Early this morning I was sitting in my darkened living room with only the tree lights glowing bemoaning the fact that Christmas has no magic for me this year. Why? The suffering of my friends weighs heavily and Fred is working all the time and comes home exhausted, just to eat and go to bed. We are too busy, too much to do in too little time. Everyone is on edge.
So if I focus on the true meaning of Christmas--Immanuel, God with us--I see Jesus as our only hope in a world of pain and hard work. The joy he brings is the only kind of lasting joy. I know this, but I'm having a difficult time getting perspective this year. This morning I am not feeling very spiritual.
I look at the tree and remember Christmases past. The carols and the lights surrounding the holiday allow children to indulge in the world of their imaginations, where children long to dwell. But we parents make them concentrate on the real world of school work and chores and responsibility. Usually at Christmas we briefly join them in their fantasy world where Santa and reindeer live at the North Pole and an adopted elf searches for his roots and a couple tries to escape Christmas only to find true meaning by sacrificing their needs for others. (These all come from movies we've watched recently.) Fred sets up his trains and he and the girls lie on the floor and watch them go around the tree and imagine living in that tiny village.
The girls and I were shopping for toys for the little ones in our family. After we chose our gifts I asked Arielle and Liana if they wanted to walk through the doll section of this big store. No, they said. Didn't they want to just look at the dolls? No. It's so very sad. Arielle wants no toy for Christmas. She hasn't for awhile. And this will probably be Liana's last year for Christmas toys. They are both growing up.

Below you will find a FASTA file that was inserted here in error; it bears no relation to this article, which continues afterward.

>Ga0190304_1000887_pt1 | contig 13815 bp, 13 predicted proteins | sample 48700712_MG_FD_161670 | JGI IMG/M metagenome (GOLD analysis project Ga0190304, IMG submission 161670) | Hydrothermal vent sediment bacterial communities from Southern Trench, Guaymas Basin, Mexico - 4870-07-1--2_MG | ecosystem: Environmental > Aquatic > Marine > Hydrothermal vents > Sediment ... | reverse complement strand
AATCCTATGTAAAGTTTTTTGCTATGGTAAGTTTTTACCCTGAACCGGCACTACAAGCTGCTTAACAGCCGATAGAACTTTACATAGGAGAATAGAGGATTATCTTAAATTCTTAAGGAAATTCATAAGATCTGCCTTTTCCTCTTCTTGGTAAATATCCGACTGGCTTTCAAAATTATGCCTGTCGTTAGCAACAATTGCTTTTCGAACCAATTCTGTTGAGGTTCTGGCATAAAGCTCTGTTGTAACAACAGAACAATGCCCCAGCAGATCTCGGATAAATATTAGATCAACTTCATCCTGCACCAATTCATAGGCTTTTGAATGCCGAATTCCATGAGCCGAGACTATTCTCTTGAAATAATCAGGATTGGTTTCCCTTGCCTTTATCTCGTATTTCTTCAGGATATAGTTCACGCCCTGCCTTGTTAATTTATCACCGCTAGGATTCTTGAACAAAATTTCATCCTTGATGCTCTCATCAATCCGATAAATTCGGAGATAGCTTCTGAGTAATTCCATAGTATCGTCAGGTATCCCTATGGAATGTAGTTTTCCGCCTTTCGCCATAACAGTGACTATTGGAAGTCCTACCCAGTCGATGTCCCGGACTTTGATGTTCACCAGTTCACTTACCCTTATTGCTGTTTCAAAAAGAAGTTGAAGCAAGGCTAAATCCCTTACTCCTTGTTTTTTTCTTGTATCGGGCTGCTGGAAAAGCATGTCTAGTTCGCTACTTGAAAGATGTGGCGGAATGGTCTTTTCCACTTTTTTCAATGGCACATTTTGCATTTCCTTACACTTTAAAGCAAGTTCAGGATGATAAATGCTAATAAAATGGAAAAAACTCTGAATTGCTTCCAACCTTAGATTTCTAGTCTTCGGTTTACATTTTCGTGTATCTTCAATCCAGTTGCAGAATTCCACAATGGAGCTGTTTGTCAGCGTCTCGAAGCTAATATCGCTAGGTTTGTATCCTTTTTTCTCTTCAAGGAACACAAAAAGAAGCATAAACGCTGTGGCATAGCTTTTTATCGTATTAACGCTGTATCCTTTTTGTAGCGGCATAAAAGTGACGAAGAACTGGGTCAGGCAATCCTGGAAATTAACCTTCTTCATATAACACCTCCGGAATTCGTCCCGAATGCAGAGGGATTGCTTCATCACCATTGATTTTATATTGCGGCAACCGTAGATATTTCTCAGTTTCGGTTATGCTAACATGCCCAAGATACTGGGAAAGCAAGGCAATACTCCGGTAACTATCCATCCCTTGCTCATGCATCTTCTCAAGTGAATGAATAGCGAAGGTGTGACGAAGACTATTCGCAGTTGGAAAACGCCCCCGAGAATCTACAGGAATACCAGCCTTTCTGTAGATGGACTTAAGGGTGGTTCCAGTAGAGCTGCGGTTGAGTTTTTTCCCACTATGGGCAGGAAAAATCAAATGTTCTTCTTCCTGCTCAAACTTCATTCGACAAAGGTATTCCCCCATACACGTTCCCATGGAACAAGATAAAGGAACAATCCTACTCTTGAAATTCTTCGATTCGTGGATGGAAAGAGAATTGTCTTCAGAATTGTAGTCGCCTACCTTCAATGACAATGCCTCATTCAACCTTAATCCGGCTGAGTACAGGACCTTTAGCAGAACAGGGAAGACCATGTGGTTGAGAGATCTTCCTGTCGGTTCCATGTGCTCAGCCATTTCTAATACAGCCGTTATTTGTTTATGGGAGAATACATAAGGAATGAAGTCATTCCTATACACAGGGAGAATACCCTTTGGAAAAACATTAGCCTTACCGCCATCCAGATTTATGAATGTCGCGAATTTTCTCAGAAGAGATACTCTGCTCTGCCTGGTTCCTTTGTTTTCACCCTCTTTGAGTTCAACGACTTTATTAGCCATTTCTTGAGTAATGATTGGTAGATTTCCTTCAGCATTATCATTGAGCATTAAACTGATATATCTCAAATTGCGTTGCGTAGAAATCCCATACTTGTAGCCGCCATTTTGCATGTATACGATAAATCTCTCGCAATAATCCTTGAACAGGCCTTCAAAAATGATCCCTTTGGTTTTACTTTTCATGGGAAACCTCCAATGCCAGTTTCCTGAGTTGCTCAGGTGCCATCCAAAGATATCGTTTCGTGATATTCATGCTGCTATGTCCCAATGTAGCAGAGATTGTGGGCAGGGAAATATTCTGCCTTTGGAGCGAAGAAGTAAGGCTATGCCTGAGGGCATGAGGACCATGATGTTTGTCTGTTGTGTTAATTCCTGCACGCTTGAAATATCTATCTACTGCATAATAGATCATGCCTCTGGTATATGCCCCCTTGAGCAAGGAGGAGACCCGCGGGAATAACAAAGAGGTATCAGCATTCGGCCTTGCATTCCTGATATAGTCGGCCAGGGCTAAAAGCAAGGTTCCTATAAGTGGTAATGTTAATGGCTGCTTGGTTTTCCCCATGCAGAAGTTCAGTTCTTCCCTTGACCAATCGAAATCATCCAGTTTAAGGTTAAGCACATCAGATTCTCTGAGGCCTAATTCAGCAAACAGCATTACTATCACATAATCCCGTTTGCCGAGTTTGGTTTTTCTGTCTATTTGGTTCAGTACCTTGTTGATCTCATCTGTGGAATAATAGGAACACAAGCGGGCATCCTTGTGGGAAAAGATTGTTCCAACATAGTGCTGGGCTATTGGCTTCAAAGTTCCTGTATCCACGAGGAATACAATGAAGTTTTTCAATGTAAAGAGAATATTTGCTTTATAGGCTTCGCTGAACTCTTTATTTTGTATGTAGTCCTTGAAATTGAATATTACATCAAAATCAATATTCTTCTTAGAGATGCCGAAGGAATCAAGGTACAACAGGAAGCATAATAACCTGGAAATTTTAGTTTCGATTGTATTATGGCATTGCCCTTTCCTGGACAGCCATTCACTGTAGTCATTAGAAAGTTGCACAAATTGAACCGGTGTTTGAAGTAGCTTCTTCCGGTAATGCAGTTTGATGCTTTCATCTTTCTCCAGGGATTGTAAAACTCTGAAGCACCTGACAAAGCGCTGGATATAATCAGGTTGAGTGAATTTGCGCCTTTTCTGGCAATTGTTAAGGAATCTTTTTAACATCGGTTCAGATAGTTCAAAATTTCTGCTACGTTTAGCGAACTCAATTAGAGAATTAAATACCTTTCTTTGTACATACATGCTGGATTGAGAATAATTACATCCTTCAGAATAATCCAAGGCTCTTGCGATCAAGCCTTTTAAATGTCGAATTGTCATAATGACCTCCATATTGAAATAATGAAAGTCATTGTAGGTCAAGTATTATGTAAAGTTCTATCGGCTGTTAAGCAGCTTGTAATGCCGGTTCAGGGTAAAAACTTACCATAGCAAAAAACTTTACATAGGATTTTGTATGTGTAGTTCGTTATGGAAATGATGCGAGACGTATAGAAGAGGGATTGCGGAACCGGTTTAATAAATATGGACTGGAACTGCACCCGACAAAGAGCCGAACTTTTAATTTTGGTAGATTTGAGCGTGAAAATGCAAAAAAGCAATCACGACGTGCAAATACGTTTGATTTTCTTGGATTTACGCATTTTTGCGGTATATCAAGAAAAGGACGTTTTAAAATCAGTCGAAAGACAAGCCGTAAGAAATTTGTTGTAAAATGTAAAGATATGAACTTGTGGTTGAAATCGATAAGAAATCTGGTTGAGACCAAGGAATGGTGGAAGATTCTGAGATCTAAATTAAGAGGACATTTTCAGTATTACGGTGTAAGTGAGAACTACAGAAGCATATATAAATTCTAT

I remember my middle-school years when there was no more jumping out of bed early in the morning to see what Santa had left for me. In 7th grade I got white go-go boots (that I very much desired) and a warm sweater. Great gifts, but not thrilling. It was hard to face reality for a child who often lived in an imaginary world.
Late at night on Christmas Eve this year Fred and I will not be arranging toys on the sofa to be discovered at dawn by excited little girls in their pjs. Gifts now are more practical and sophisticated. As I sadly contemplate this, I think of what my wise daughter Arielle said a few weeks ago. She told me the best part of Christmas for her is not the gifts but the family gathering all together. She loves the crazy antics of her brothers and playing with the youngest ones and the laughter and loud voices and the special food and sitting in a circle watching each other open gifts one by one. The girls have both enjoyed making special gifts for their siblings and nieces and nephews and are eagerly anticipating giving these gifts. I need to learn from my daughters.
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